My friend, and the math dept. chair at my school found a great lesson in the New York Times on teaching probability using the game of poker. She shared it with me and I loved it! So...off the the dollar store I went to purchase cards. Forget about the fact that I don't play poker and really don't have a clue on how to do so.
I printed the lesson for my intern and myself, then printed the article that goes with the lesson (a classroom set) so that my students could read it. Then also printed a classroom set of General Poker Rules so we could all go over them together.
On Thursday each student had a deck of cards and we discussed the number of the following in the deck:
Then I had them shuffle their decks and deal three hands of five cards. We did some pretty cool figurin' on probability based on what they dealt. It was very fun.
Yesterday we went through the article and talked about reasons Poker is a good learning tool, so that when they had the discussion with their parents about what they are doing in math, they would actually be able to say that I am not teaching them to gamble.
Yesterday we also had a few house-keeping things to do before we started on that, and because none of my students work at the same rate, classes as a whole were cut to about 20 minutes (tops). So during my last two class periods I showed them a great card trick my dad taught me...spent some time fooling them all...then taught them the trick. I know...I know...that is not necessarily in the curriculum, however I do have a theory about just having fun in my classroom. There are very few teachers who would take 10-20 minutes to show them a card trick...but you see, what I'm doing when I have fun with my students, is building relationships. Each time I let my "teacher" persona take a rest, they realize they can trust me and it helps them realize that they truly have an advocate in me. Yes...it might semi-backfire every once in a while, so that my students think they can get away with stuff, but all it takes to bring that back in is for me to have a conversation with that particular student about the right time to get to work and the right time to have fun, and the problem is over.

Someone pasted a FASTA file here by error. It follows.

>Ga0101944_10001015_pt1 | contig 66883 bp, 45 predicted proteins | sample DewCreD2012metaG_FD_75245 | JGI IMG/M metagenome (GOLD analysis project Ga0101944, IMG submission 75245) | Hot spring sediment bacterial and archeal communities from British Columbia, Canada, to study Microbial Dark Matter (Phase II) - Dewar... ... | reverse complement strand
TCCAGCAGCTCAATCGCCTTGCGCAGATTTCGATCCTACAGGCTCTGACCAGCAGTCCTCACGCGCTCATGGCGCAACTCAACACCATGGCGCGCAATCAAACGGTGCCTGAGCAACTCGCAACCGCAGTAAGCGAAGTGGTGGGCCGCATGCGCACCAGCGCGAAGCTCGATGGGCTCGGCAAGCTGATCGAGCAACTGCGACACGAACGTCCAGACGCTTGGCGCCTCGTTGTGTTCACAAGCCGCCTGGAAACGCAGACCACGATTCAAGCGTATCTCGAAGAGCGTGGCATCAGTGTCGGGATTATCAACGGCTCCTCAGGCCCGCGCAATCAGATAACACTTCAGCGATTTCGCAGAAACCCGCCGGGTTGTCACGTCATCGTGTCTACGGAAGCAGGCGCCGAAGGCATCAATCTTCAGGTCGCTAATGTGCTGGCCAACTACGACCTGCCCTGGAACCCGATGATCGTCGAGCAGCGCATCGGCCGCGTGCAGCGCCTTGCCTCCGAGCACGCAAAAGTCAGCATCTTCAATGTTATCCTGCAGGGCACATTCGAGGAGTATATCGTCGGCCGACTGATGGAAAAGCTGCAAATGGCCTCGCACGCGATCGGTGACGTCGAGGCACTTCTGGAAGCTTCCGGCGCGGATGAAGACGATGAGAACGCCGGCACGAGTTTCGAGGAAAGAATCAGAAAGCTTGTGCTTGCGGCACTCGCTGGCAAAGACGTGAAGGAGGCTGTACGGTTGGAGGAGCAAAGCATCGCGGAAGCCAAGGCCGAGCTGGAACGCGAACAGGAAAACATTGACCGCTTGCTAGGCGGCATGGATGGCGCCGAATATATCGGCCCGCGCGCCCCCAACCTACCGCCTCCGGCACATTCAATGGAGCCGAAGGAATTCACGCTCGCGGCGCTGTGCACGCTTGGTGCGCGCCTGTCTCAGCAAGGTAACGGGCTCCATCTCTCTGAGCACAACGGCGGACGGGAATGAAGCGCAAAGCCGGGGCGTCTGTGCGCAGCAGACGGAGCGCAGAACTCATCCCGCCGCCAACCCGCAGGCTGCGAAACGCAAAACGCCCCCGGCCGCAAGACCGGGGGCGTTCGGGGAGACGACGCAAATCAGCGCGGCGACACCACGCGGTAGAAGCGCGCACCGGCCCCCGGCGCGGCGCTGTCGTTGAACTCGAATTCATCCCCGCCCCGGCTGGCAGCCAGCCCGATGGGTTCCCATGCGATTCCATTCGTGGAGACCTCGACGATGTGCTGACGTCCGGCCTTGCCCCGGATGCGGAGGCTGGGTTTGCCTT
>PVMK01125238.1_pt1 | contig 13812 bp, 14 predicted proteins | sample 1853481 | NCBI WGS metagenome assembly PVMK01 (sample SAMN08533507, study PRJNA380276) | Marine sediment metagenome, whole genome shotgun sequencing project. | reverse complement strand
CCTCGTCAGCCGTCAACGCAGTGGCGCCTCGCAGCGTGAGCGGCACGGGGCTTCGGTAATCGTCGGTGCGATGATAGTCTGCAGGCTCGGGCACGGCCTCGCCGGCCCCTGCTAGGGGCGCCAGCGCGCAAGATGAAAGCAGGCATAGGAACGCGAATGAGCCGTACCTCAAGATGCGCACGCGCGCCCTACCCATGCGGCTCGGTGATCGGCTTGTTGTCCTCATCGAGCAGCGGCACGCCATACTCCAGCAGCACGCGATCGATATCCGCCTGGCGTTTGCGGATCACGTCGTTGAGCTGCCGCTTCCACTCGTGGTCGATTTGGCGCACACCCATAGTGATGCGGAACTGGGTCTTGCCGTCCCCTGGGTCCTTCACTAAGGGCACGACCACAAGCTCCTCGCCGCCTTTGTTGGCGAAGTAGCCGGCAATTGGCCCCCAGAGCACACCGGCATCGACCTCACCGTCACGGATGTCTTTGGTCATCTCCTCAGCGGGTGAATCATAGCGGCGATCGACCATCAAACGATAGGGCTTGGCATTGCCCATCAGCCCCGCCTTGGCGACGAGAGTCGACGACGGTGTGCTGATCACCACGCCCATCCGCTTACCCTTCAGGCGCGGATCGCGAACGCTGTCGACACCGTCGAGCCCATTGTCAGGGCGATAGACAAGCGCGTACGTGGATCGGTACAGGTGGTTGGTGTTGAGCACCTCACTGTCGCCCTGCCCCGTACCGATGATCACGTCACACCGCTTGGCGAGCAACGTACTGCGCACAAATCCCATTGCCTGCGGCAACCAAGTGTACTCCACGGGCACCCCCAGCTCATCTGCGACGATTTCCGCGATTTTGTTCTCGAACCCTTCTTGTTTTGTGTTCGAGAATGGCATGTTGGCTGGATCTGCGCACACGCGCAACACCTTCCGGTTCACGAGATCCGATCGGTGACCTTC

Anyway, if anyone would like to give me hints on how to play Poker, I'm certainly open. I really think I should understand a little of it before I really use it as a teaching tool.